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Lost Garden Challenges Conventional Wisdom of Game Industry
posted by: Shawn Rider
publisher: Lost Garden
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date posted: 09:36 AM Fri Nov 11th, 2005
last revision: 09:36 AM Fri Nov 11th, 2005

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Click to read.Danc from Lost Garden ruffled a lot of feathers with his article about Nintendo\'s Revolution controller a couple months ago (as did all the greatest gaming websites). Now he\'s come out again with another sharp bit of criticism and advice for the industry: Broaden your horizons, or remain a niche form of entertainment. It\'s easy to forget about how few gamers there really are when we put ourselves into communities where everyone shares our interests. Why is there such a crisis about getting women involved in gaming? Because ultimately, the games industry cannot survive if it does not diversify, both in the people who make games and in the people who play games. Danc\'s article is an absolute must-read for anyone who truly loves games.

Here\'s a snippet from the article, which you can read here:

My problem is that I think a lot about money, profitability and competition. Yes, I am a greedy bastard. Let\'s run a few numbers. The current \'active\' population of US households that own one or more consoles is around 35 million. This is different than number of consoles sold and represents the current addressable market in the US.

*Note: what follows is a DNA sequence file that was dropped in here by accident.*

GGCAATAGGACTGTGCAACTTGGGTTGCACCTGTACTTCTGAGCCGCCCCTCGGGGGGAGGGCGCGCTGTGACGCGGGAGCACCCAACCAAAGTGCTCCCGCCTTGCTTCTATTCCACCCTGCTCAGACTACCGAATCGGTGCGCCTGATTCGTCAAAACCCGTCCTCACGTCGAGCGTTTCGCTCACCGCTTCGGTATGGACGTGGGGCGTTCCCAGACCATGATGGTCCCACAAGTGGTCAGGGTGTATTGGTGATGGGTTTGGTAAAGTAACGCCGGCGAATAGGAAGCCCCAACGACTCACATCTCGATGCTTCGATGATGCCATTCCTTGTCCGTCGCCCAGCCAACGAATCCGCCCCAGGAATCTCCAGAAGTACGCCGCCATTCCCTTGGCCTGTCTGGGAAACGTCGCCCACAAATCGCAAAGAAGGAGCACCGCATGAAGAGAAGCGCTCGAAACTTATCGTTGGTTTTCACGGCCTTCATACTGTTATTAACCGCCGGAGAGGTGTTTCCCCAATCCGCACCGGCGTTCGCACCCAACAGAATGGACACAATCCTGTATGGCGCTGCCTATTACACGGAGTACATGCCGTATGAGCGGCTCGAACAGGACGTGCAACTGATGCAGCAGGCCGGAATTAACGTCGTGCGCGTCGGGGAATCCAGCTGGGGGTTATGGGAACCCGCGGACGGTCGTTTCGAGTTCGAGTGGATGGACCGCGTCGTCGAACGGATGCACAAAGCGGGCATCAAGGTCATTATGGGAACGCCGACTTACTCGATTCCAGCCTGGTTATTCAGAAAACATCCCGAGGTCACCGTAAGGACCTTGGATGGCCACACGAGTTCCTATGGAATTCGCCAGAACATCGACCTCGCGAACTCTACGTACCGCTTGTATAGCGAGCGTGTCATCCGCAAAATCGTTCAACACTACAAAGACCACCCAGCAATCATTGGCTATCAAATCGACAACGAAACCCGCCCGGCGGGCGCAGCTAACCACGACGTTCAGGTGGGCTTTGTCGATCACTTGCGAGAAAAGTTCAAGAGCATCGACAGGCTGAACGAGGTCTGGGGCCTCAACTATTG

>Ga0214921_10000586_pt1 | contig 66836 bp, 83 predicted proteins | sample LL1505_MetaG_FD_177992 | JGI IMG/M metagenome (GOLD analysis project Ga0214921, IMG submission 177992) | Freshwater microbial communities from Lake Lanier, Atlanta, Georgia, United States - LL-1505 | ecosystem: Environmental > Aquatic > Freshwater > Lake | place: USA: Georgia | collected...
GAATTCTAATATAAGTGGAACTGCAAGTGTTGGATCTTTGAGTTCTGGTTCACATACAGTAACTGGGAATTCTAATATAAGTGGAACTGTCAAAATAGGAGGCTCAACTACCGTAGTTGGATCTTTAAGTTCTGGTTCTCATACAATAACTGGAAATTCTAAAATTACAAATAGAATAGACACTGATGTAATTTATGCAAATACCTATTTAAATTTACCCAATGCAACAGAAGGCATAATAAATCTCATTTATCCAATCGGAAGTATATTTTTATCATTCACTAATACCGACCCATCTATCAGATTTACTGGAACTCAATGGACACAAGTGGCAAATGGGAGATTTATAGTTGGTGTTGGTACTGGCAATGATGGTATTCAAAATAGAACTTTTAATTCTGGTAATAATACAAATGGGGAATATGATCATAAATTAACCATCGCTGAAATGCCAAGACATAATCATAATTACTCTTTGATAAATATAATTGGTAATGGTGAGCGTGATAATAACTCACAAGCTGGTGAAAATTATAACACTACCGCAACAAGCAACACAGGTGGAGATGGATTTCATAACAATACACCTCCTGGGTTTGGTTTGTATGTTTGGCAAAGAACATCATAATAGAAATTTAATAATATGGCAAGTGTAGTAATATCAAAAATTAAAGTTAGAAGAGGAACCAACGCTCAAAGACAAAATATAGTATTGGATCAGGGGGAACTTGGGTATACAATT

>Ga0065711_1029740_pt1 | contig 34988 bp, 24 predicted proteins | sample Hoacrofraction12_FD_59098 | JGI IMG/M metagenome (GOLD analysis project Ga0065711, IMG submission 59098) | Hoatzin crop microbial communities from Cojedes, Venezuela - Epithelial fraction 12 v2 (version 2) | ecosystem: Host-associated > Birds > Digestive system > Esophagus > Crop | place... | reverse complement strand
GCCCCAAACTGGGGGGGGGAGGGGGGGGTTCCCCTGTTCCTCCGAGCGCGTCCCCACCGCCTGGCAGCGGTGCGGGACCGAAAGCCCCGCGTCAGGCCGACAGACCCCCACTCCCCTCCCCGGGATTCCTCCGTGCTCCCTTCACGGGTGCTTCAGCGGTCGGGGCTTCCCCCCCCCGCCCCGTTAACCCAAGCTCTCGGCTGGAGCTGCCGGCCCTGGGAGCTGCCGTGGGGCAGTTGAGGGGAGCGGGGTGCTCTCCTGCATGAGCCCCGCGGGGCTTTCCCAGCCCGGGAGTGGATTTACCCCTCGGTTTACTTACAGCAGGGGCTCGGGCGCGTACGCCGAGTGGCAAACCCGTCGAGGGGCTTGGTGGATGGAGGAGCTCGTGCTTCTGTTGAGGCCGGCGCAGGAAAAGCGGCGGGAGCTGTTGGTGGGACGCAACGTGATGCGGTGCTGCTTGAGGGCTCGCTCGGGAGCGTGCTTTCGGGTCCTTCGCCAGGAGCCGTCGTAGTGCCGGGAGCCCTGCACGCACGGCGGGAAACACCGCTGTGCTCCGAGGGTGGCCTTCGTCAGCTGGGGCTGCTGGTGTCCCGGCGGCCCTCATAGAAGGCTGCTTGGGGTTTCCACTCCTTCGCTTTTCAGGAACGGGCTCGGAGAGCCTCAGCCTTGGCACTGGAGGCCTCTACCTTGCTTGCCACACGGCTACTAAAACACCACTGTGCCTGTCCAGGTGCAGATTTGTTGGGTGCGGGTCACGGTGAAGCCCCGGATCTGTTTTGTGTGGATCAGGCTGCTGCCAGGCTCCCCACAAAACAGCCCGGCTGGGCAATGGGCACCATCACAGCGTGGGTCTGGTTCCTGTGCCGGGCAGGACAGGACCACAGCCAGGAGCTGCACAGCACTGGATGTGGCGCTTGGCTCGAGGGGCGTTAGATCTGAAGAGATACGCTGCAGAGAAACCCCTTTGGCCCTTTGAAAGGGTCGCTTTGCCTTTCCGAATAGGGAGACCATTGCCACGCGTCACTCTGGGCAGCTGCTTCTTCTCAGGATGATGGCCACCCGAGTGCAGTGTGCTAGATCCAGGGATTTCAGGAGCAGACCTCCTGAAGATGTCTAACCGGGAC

Now 35 million is much less than the 300 million potential customers. For a consumer electronics device, it is also far less than the 500 million PC\'s in service [sic]. It is even less than the over 200 million have cable TV in the US alone. It is less than the 200 million cell phones used world wide.

It is okay to be small since we are growing rapidly, right? Unfortunately, no. We are currently growing at around 7.3% a year with much of this arguably driven by population growth not market expansion. It\'s a far cry from the 15-20% you hope to see in a thriving high growth industry. For example, that little cell phone market that is 4X larger than the game market? It is growing at a reasonable 19.1% a year.

Also, when you have hundreds of companies targeting the same 35 million person audience, the result is considerable competition. We do not even end up with is eight or nine media categories like you might find in music or movies [sic]. With genre king dynamics, we end up with eight or nine software categories. People buy games closer to the way that they purchase copies of word processor or tax software. They don\'t need 20 FPS any more than they need 20 copies of Word. Being a first mover on a new genre that serves a new need is like being the first company to master the sale of photo editing software. Big opportunity, low competition.

So, our great population of gamers is really a tiny insignificant fly speck if you look outside our insular little community. We fool ourselves into thinking the industry has \'made it\' because the few gamers we\'ve hooked spend a large amount of money. We even have splashy events on MTV. Sorry.

Get the full article on Lost Garden here.

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